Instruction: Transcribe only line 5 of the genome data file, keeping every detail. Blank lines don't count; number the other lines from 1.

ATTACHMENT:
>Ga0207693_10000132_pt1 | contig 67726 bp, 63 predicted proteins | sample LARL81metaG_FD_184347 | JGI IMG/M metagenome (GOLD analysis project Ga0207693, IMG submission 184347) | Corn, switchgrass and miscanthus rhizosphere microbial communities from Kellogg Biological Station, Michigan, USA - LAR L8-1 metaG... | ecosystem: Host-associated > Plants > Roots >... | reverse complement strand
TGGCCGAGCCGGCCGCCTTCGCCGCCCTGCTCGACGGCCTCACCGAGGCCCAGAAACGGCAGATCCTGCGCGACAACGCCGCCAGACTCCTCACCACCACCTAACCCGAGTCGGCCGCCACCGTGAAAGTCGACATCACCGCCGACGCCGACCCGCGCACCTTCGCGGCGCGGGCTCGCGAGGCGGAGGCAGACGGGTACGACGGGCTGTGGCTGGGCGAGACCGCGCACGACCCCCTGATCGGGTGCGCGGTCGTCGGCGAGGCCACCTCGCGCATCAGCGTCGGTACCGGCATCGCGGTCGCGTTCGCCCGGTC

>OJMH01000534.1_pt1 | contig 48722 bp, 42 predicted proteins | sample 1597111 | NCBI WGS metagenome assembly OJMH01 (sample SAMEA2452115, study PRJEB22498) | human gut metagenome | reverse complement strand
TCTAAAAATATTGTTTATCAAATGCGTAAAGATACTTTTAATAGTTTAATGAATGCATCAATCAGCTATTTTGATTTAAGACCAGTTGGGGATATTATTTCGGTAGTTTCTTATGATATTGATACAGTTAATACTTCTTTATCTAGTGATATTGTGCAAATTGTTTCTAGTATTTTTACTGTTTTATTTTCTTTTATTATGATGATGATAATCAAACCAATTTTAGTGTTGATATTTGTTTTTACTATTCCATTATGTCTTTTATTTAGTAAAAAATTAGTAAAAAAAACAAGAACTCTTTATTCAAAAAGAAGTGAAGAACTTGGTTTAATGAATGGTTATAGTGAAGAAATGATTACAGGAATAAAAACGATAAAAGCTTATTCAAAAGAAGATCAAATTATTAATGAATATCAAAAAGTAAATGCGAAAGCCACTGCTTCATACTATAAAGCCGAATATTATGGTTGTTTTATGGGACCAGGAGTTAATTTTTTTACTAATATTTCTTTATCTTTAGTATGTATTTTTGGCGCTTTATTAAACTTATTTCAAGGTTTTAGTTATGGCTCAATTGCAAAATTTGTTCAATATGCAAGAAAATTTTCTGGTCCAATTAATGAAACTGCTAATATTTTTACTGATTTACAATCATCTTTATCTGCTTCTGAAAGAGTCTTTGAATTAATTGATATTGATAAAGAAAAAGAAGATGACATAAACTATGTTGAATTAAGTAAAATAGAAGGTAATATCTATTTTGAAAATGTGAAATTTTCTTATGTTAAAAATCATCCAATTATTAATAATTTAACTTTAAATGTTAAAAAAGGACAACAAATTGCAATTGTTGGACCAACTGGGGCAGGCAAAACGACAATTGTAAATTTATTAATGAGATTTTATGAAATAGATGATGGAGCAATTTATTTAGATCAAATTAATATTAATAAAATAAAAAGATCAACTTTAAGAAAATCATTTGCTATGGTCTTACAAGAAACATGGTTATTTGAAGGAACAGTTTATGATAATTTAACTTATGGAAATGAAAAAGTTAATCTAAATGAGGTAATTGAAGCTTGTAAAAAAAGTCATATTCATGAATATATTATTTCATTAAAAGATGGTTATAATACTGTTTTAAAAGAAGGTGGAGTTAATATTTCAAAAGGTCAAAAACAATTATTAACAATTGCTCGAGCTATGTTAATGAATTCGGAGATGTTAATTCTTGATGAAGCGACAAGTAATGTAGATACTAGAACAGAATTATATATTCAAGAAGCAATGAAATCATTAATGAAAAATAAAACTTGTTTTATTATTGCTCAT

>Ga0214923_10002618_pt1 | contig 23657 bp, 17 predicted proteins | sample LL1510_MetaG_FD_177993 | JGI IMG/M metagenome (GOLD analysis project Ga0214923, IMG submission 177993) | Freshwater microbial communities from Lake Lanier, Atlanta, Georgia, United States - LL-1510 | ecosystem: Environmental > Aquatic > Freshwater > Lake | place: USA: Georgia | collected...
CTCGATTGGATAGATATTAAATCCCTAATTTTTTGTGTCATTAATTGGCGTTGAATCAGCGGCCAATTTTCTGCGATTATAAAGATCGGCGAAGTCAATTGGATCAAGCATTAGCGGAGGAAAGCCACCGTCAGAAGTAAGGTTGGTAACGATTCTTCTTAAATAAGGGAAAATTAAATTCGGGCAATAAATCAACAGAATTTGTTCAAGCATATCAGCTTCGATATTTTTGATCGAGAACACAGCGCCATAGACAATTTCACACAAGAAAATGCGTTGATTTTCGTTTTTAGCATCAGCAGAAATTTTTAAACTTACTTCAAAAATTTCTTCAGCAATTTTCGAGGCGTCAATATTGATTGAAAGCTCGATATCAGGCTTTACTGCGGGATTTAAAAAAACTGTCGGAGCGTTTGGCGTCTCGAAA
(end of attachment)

>Ga0214923_10002618_pt1 | contig 23657 bp, 17 predicted proteins | sample LL1510_MetaG_FD_177993 | JGI IMG/M metagenome (GOLD analysis project Ga0214923, IMG submission 177993) | Freshwater microbial communities from Lake Lanier, Atlanta, Georgia, United States - LL-1510 | ecosystem: Environmental > Aquatic > Freshwater > Lake | place: USA: Georgia | collected...